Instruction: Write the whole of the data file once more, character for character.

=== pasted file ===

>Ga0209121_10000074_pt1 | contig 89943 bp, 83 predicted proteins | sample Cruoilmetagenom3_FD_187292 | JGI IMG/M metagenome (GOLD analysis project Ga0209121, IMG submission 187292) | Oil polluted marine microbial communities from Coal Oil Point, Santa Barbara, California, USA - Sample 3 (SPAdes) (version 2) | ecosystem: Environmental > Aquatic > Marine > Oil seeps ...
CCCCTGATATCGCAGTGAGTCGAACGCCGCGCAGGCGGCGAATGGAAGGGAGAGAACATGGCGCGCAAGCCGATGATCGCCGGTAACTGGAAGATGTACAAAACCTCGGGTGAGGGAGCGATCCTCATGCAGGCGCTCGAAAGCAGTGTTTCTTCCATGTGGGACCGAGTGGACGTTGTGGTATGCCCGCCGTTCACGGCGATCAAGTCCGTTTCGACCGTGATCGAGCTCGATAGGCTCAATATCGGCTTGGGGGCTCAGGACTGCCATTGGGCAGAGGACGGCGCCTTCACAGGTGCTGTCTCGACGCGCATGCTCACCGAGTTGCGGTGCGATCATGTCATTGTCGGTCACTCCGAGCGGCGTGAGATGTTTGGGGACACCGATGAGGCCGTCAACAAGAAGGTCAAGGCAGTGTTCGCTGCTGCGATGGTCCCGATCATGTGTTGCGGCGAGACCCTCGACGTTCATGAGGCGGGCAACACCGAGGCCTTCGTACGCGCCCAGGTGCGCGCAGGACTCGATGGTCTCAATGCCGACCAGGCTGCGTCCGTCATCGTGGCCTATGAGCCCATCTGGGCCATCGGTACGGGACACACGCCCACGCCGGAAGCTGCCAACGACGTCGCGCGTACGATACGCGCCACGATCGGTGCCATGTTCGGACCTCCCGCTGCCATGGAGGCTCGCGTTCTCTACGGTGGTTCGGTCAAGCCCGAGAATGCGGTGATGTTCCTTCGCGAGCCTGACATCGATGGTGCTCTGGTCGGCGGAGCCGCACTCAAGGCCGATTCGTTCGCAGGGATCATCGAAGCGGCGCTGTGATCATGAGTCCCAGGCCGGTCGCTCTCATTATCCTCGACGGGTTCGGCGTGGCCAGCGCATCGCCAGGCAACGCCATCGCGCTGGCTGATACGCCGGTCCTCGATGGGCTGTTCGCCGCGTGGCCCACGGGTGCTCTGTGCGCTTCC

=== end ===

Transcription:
>Ga0209121_10000074_pt1 | contig 89943 bp, 83 predicted proteins | sample Cruoilmetagenom3_FD_187292 | JGI IMG/M metagenome (GOLD analysis project Ga0209121, IMG submission 187292) | Oil polluted marine microbial communities from Coal Oil Point, Santa Barbara, California, USA - Sample 3 (SPAdes) (version 2) | ecosystem: Environmental > Aquatic > Marine > Oil seeps ...
CCCCTGATATCGCAGTGAGTCGAACGCCGCGCAGGCGGCGAATGGAAGGGAGAGAACATGGCGCGCAAGCCGATGATCGCCGGTAACTGGAAGATGTACAAAACCTCGGGTGAGGGAGCGATCCTCATGCAGGCGCTCGAAAGCAGTGTTTCTTCCATGTGGGACCGAGTGGACGTTGTGGTATGCCCGCCGTTCACGGCGATCAAGTCCGTTTCGACCGTGATCGAGCTCGATAGGCTCAATATCGGCTTGGGGGCTCAGGACTGCCATTGGGCAGAGGACGGCGCCTTCACAGGTGCTGTCTCGACGCGCATGCTCACCGAGTTGCGGTGCGATCATGTCATTGTCGGTCACTCCGAGCGGCGTGAGATGTTTGGGGACACCGATGAGGCCGTCAACAAGAAGGTCAAGGCAGTGTTCGCTGCTGCGATGGTCCCGATCATGTGTTGCGGCGAGACCCTCGACGTTCATGAGGCGGGCAACACCGAGGCCTTCGTACGCGCCCAGGTGCGCGCAGGACTCGATGGTCTCAATGCCGACCAGGCTGCGTCCGTCATCGTGGCCTATGAGCCCATCTGGGCCATCGGTACGGGACACACGCCCACGCCGGAAGCTGCCAACGACGTCGCGCGTACGATACGCGCCACGATCGGTGCCATGTTCGGACCTCCCGCTGCCATGGAGGCTCGCGTTCTCTACGGTGGTTCGGTCAAGCCCGAGAATGCGGTGATGTTCCTTCGCGAGCCTGACATCGATGGTGCTCTGGTCGGCGGAGCCGCACTCAAGGCCGATTCGTTCGCAGGGATCATCGAAGCGGCGCTGTGATCATGAGTCCCAGGCCGGTCGCTCTCATTATCCTCGACGGGTTCGGCGTGGCCAGCGCATCGCCAGGCAACGCCATCGCGCTGGCTGATACGCCGGTCCTCGATGGGCTGTTCGCCGCGTGGCCCACGGGTGCTCTGTGCGCTTCC